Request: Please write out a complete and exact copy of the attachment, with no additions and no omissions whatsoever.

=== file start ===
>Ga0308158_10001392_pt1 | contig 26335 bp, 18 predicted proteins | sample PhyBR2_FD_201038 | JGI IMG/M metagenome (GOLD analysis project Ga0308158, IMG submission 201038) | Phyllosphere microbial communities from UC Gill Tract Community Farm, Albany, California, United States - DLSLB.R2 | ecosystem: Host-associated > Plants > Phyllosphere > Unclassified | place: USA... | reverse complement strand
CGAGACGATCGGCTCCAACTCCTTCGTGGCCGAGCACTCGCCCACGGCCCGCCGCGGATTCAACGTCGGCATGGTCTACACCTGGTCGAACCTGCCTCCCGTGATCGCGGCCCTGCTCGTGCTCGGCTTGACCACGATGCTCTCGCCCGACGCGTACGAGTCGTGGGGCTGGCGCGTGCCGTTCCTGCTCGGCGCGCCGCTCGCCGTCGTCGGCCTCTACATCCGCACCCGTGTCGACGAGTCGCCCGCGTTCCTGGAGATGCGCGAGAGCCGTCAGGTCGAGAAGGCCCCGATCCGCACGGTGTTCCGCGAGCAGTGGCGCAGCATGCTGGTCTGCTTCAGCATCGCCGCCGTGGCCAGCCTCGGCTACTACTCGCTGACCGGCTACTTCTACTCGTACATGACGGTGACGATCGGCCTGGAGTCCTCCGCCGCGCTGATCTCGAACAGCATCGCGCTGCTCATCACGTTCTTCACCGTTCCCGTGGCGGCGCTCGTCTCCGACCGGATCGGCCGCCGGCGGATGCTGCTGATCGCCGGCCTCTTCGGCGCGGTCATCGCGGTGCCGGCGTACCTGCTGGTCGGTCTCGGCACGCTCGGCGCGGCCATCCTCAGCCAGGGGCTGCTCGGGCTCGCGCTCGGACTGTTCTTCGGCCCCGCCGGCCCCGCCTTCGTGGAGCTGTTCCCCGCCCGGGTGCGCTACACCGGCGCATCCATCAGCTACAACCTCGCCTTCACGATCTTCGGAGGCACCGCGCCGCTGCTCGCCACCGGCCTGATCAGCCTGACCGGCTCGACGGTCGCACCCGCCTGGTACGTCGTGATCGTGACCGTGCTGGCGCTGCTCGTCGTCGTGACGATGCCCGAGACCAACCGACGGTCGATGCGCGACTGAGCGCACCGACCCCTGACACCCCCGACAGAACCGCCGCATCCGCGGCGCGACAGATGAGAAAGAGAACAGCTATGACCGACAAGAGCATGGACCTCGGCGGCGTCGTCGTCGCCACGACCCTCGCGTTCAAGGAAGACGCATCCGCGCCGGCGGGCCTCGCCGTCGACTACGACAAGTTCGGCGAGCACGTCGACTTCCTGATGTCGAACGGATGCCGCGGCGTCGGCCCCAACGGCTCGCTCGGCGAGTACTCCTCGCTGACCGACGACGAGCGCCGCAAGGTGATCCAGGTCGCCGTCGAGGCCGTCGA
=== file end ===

>Ga0308158_10001392_pt1 | contig 26335 bp, 18 predicted proteins | sample PhyBR2_FD_201038 | JGI IMG/M metagenome (GOLD analysis project Ga0308158, IMG submission 201038) | Phyllosphere microbial communities from UC Gill Tract Community Farm, Albany, California, United States - DLSLB.R2 | ecosystem: Host-associated > Plants > Phyllosphere > Unclassified | place: USA... | reverse complement strand
CGAGACGATCGGCTCCAACTCCTTCGTGGCCGAGCACTCGCCCACGGCCCGCCGCGGATTCAACGTCGGCATGGTCTACACCTGGTCGAACCTGCCTCCCGTGATCGCGGCCCTGCTCGTGCTCGGCTTGACCACGATGCTCTCGCCCGACGCGTACGAGTCGTGGGGCTGGCGCGTGCCGTTCCTGCTCGGCGCGCCGCTCGCCGTCGTCGGCCTCTACATCCGCACCCGTGTCGACGAGTCGCCCGCGTTCCTGGAGATGCGCGAGAGCCGTCAGGTCGAGAAGGCCCCGATCCGCACGGTGTTCCGCGAGCAGTGGCGCAGCATGCTGGTCTGCTTCAGCATCGCCGCCGTGGCCAGCCTCGGCTACTACTCGCTGACCGGCTACTTCTACTCGTACATGACGGTGACGATCGGCCTGGAGTCCTCCGCCGCGCTGATCTCGAACAGCATCGCGCTGCTCATCACGTTCTTCACCGTTCCCGTGGCGGCGCTCGTCTCCGACCGGATCGGCCGCCGGCGGATGCTGCTGATCGCCGGCCTCTTCGGCGCGGTCATCGCGGTGCCGGCGTACCTGCTGGTCGGTCTCGGCACGCTCGGCGCGGCCATCCTCAGCCAGGGGCTGCTCGGGCTCGCGCTCGGACTGTTCTTCGGCCCCGCCGGCCCCGCCTTCGTGGAGCTGTTCCCCGCCCGGGTGCGCTACACCGGCGCATCCATCAGCTACAACCTCGCCTTCACGATCTTCGGAGGCACCGCGCCGCTGCTCGCCACCGGCCTGATCAGCCTGACCGGCTCGACGGTCGCACCCGCCTGGTACGTCGTGATCGTGACCGTGCTGGCGCTGCTCGTCGTCGTGACGATGCCCGAGACCAACCGACGGTCGATGCGCGACTGAGCGCACCGACCCCTGACACCCCCGACAGAACCGCCGCATCCGCGGCGCGACAGATGAGAAAGAGAACAGCTATGACCGACAAGAGCATGGACCTCGGCGGCGTCGTCGTCGCCACGACCCTCGCGTTCAAGGAAGACGCATCCGCGCCGGCGGGCCTCGCCGTCGACTACGACAAGTTCGGCGAGCACGTCGACTTCCTGATGTCGAACGGATGCCGCGGCGTCGGCCCCAACGGCTCGCTCGGCGAGTACTCCTCGCTGACCGACGACGAGCGCCGCAAGGTGATCCAGGTCGCCGTCGAGGCCGTCGA